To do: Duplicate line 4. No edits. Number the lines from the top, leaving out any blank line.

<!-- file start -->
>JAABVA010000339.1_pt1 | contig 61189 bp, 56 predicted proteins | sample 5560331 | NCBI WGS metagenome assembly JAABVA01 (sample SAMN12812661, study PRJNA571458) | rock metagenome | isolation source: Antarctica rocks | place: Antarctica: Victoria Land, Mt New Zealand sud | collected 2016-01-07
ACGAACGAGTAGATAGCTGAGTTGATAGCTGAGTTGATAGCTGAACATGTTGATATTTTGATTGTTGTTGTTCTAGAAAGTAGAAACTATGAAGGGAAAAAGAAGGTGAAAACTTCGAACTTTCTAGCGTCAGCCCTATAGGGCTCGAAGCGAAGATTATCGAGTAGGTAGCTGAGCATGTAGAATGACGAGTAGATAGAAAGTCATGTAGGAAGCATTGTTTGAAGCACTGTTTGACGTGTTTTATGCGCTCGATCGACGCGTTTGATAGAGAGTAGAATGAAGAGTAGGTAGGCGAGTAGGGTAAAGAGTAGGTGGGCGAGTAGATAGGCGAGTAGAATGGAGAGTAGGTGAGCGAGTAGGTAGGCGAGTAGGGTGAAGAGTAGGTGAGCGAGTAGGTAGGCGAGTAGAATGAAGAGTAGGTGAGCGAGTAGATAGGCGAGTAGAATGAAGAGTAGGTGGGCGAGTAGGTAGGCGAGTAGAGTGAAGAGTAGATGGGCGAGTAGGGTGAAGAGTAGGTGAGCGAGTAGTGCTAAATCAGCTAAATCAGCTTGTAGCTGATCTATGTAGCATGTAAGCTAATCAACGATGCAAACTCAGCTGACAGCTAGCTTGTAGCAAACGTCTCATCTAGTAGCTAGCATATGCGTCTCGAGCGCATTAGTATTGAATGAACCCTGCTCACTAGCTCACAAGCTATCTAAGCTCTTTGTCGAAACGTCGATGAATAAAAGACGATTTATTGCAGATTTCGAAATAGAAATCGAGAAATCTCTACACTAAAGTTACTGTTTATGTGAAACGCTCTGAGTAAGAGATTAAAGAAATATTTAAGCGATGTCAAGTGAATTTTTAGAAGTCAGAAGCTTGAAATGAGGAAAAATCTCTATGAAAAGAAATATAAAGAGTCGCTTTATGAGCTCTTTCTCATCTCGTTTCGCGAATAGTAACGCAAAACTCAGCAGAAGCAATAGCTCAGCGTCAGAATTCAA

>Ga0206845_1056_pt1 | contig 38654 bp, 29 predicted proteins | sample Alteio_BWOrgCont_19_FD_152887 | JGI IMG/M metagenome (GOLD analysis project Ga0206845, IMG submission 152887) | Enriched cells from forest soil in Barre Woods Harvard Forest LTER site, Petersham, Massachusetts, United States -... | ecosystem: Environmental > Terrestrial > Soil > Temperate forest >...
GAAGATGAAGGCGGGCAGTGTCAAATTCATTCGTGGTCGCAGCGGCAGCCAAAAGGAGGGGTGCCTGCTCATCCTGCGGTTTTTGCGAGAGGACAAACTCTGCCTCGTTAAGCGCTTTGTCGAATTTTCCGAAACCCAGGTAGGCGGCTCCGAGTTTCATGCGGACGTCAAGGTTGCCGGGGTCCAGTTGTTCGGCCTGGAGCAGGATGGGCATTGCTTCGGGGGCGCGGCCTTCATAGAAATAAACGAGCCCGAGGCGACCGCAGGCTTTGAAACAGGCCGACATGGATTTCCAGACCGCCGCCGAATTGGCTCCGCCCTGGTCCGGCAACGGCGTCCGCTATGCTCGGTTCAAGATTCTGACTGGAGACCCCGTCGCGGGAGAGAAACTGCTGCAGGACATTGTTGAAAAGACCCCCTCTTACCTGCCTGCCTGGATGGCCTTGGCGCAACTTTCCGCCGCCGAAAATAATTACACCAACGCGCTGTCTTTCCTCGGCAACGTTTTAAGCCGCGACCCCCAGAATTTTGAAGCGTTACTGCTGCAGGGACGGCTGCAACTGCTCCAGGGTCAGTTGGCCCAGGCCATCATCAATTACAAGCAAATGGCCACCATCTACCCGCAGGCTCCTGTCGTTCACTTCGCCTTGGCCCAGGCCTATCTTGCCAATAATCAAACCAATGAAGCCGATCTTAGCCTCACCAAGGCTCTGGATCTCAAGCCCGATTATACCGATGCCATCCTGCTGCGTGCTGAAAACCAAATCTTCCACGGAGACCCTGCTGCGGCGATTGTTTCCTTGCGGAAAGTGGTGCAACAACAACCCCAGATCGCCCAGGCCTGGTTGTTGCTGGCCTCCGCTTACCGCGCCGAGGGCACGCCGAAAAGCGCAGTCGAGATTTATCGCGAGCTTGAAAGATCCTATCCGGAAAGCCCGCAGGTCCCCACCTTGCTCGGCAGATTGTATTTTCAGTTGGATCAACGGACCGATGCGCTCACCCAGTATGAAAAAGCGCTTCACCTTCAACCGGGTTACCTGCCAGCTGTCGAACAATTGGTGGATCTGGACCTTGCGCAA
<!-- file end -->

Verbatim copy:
GAAGATGAAGGCGGGCAGTGTCAAATTCATTCGTGGTCGCAGCGGCAGCCAAAAGGAGGGGTGCCTGCTCATCCTGCGGTTTTTGCGAGAGGACAAACTCTGCCTCGTTAAGCGCTTTGTCGAATTTTCCGAAACCCAGGTAGGCGGCTCCGAGTTTCATGCGGACGTCAAGGTTGCCGGGGTCCAGTTGTTCGGCCTGGAGCAGGATGGGCATTGCTTCGGGGGCGCGGCCTTCATAGAAATAAACGAGCCCGAGGCGACCGCAGGCTTTGAAACAGGCCGACATGGATTTCCAGACCGCCGCCGAATTGGCTCCGCCCTGGTCCGGCAACGGCGTCCGCTATGCTCGGTTCAAGATTCTGACTGGAGACCCCGTCGCGGGAGAGAAACTGCTGCAGGACATTGTTGAAAAGACCCCCTCTTACCTGCCTGCCTGGATGGCCTTGGCGCAACTTTCCGCCGCCGAAAATAATTACACCAACGCGCTGTCTTTCCTCGGCAACGTTTTAAGCCGCGACCCCCAGAATTTTGAAGCGTTACTGCTGCAGGGACGGCTGCAACTGCTCCAGGGTCAGTTGGCCCAGGCCATCATCAATTACAAGCAAATGGCCACCATCTACCCGCAGGCTCCTGTCGTTCACTTCGCCTTGGCCCAGGCCTATCTTGCCAATAATCAAACCAATGAAGCCGATCTTAGCCTCACCAAGGCTCTGGATCTCAAGCCCGATTATACCGATGCCATCCTGCTGCGTGCTGAAAACCAAATCTTCCACGGAGACCCTGCTGCGGCGATTGTTTCCTTGCGGAAAGTGGTGCAACAACAACCCCAGATCGCCCAGGCCTGGTTGTTGCTGGCCTCCGCTTACCGCGCCGAGGGCACGCCGAAAAGCGCAGTCGAGATTTATCGCGAGCTTGAAAGATCCTATCCGGAAAGCCCGCAGGTCCCCACCTTGCTCGGCAGATTGTATTTTCAGTTGGATCAACGGACCGATGCGCTCACCCAGTATGAAAAAGCGCTTCACCTTCAACCGGGTTACCTGCCAGCTGTCGAACAATTGGTGGATCTGGACCTTGCGCAA